Former Speaker of the House Newt Gingrich spoke to NPR’s Rachel Martin on Wednesday, discussing what people can expect under the upcoming Donald Trump administration. One moment stood out, where Gingrich described how Trump could have those around him commit illegal acts to carry out his will.
Martin asked Gingrich about a statement he had made earlier this week about potential conflicts of interest in the administration. Gingrich had told NPR’s Diane Rehm that Trump could pardon anyone who may have broken the rules. In his interview with Martin, Gingrich took that idea a step further, going beyond conflicts of interest.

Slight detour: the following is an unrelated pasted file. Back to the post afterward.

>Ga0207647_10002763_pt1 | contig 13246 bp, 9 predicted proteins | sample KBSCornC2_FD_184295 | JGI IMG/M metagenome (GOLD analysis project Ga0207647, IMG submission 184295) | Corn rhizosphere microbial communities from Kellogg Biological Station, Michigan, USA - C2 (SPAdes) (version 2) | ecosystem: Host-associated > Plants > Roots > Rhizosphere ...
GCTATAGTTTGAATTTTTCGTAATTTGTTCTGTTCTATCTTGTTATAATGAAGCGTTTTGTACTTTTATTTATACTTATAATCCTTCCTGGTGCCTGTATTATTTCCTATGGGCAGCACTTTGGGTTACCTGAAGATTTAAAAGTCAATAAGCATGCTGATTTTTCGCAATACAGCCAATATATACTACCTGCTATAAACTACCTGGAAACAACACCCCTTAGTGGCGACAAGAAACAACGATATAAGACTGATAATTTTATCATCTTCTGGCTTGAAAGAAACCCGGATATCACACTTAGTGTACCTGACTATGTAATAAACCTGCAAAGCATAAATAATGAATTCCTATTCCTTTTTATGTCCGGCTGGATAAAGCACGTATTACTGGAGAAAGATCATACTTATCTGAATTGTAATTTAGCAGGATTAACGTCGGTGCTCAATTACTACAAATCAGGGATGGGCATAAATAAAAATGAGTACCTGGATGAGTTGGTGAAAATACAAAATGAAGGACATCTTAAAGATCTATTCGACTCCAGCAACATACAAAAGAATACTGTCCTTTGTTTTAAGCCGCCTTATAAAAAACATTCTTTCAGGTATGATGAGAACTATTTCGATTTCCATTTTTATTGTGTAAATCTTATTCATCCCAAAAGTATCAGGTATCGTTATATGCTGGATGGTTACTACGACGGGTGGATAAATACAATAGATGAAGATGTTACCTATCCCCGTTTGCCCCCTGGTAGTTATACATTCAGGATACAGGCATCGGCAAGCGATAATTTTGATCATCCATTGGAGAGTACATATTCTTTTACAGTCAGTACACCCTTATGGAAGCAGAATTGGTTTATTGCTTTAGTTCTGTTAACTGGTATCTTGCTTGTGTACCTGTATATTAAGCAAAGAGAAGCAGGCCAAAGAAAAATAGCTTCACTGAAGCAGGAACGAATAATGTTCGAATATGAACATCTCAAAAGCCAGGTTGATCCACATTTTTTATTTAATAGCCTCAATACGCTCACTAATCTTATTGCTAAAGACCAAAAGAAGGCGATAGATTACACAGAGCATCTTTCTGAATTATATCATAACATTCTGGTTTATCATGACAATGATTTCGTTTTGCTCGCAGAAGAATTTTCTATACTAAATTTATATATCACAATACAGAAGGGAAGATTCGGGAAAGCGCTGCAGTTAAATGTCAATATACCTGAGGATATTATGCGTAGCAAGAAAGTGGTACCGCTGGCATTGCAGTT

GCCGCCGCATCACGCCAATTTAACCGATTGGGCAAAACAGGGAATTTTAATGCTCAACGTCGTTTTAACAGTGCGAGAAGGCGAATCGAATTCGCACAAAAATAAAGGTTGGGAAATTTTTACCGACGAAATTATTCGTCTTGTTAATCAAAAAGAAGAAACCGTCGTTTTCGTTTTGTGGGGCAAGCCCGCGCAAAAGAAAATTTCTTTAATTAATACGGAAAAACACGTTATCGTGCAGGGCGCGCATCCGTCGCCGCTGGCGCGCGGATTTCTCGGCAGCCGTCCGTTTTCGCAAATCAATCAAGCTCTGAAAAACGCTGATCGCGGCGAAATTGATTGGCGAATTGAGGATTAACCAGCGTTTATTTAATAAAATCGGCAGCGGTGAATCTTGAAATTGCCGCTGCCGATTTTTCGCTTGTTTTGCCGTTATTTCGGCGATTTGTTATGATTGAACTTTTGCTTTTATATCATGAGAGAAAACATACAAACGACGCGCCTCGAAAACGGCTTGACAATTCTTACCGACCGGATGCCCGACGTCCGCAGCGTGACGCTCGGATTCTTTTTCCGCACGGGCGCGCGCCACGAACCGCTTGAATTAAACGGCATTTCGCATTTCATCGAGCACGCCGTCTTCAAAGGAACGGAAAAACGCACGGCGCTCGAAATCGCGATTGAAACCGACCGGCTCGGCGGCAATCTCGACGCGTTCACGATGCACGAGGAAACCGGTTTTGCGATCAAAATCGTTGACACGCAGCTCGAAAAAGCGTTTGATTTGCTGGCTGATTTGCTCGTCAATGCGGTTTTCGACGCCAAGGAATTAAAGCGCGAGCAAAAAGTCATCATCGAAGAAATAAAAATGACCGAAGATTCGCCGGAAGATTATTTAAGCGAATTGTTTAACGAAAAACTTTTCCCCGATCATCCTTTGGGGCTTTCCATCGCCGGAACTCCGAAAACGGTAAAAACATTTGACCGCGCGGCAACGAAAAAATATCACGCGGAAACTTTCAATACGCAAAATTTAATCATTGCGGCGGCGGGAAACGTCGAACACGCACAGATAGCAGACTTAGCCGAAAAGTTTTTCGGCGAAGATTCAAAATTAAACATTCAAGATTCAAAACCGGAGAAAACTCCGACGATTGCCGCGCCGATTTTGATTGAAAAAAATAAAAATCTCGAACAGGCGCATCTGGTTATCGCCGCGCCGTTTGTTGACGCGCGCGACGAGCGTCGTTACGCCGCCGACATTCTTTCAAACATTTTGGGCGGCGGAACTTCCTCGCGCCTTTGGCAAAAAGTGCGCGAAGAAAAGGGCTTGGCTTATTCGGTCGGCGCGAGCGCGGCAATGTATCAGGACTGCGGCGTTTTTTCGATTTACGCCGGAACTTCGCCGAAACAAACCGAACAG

Listen to the segment here (the pertinent part begins at the 3:45 mark)
“The Constitution gives the President of the United States an extraordinarily wide grant of authority to use the power of the pardon. I’m not saying he should, I’m not saying he will, but it also allows the President, in a national security moment, to say to somebody, ‘Go do X,’ even it’s technically against the law, and here’s your pardon.” Gingrich said that theoretically a President can order someone to break the law, saying, “I’m ordering you as Commander in Chief to go do this.” Gingrich didn’t advocate the use of the pardon power in this way, but said it is Constitutional. Of course, this ignores the fact that if Trump ordered someone to break the law and they did it, that itself could make Trump guilty of conspiracy, subjecting him to impeachment.
Despite this ability to pardon, or perhaps because of it, Gingrich says that Trump’s administration has to “find some system that convinces most reasonable people that they’re operating within bounds of integrity and bounds that prevent corruption and prevent misuse of power.”
[Image via Fox News screengrab]